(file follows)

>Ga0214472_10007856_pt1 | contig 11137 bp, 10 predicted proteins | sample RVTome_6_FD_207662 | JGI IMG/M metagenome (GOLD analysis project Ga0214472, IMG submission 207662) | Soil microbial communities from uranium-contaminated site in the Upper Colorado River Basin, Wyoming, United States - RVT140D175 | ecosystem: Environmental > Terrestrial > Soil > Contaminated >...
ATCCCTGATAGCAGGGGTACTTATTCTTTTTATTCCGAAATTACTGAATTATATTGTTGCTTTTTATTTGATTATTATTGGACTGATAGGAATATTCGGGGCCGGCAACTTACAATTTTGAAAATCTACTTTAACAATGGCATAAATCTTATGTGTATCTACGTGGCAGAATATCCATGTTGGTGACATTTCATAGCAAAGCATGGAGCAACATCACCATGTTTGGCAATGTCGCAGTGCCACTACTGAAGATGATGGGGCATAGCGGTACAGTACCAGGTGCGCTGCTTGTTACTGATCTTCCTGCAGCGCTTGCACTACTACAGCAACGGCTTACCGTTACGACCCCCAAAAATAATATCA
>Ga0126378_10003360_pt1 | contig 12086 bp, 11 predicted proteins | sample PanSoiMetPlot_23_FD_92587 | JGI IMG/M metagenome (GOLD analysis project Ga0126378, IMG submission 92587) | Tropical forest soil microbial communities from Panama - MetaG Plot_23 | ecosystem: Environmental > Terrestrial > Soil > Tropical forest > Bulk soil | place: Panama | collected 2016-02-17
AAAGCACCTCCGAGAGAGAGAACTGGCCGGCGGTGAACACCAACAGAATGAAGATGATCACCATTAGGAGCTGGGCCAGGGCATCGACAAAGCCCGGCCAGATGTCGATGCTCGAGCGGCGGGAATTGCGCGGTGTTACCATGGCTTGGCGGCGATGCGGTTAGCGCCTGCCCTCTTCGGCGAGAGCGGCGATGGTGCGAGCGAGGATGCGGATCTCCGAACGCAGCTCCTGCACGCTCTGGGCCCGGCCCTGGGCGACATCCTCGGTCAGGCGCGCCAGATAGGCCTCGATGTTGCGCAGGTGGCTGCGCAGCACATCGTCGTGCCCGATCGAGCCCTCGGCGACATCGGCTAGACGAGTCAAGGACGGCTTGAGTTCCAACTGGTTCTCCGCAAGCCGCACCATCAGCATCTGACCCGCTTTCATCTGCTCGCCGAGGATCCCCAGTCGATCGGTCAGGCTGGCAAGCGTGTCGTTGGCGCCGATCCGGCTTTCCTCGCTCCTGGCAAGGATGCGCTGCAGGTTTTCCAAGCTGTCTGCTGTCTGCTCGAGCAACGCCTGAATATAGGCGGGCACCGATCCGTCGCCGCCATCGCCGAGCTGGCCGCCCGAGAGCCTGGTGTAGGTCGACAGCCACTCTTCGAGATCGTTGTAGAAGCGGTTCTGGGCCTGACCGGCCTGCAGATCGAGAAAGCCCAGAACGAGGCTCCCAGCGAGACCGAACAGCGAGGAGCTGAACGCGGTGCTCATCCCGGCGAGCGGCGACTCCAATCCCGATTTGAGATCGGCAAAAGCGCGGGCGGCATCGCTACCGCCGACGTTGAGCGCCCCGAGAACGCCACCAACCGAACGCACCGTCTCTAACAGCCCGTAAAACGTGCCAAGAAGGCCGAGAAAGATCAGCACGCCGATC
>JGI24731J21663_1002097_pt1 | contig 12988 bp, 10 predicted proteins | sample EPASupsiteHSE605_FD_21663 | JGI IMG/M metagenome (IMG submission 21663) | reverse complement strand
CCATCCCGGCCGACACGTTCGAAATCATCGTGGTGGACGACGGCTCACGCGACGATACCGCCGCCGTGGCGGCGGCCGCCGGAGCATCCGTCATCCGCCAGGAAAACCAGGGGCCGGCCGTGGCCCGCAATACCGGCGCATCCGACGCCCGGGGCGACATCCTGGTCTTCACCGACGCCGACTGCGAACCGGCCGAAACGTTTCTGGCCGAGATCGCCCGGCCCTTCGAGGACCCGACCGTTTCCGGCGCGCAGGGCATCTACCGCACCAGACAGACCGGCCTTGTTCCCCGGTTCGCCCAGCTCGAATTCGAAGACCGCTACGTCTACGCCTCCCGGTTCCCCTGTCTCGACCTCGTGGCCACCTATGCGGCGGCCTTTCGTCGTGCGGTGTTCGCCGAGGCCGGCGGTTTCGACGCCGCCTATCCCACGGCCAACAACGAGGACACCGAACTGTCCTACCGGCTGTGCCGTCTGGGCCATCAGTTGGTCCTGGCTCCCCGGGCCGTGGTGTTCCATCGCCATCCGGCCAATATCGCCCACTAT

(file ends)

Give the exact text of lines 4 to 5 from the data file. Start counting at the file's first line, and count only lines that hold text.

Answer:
AAAGCACCTCCGAGAGAGAGAACTGGCCGGCGGTGAACACCAACAGAATGAAGATGATCACCATTAGGAGCTGGGCCAGGGCATCGACAAAGCCCGGCCAGATGTCGATGCTCGAGCGGCGGGAATTGCGCGGTGTTACCATGGCTTGGCGGCGATGCGGTTAGCGCCTGCCCTCTTCGGCGAGAGCGGCGATGGTGCGAGCGAGGATGCGGATCTCCGAACGCAGCTCCTGCACGCTCTGGGCCCGGCCCTGGGCGACATCCTCGGTCAGGCGCGCCAGATAGGCCTCGATGTTGCGCAGGTGGCTGCGCAGCACATCGTCGTGCCCGATCGAGCCCTCGGCGACATCGGCTAGACGAGTCAAGGACGGCTTGAGTTCCAACTGGTTCTCCGCAAGCCGCACCATCAGCATCTGACCCGCTTTCATCTGCTCGCCGAGGATCCCCAGTCGATCGGTCAGGCTGGCAAGCGTGTCGTTGGCGCCGATCCGGCTTTCCTCGCTCCTGGCAAGGATGCGCTGCAGGTTTTCCAAGCTGTCTGCTGTCTGCTCGAGCAACGCCTGAATATAGGCGGGCACCGATCCGTCGCCGCCATCGCCGAGCTGGCCGCCCGAGAGCCTGGTGTAGGTCGACAGCCACTCTTCGAGATCGTTGTAGAAGCGGTTCTGGGCCTGACCGGCCTGCAGATCGAGAAAGCCCAGAACGAGGCTCCCAGCGAGACCGAACAGCGAGGAGCTGAACGCGGTGCTCATCCCGGCGAGCGGCGACTCCAATCCCGATTTGAGATCGGCAAAAGCGCGGGCGGCATCGCTACCGCCGACGTTGAGCGCCCCGAGAACGCCACCAACCGAACGCACCGTCTCTAACAGCCCGTAAAACGTGCCAAGAAGGCCGAGAAAGATCAGCACGCCGATC
>JGI24731J21663_1002097_pt1 | contig 12988 bp, 10 predicted proteins | sample EPASupsiteHSE605_FD_21663 | JGI IMG/M metagenome (IMG submission 21663) | reverse complement strand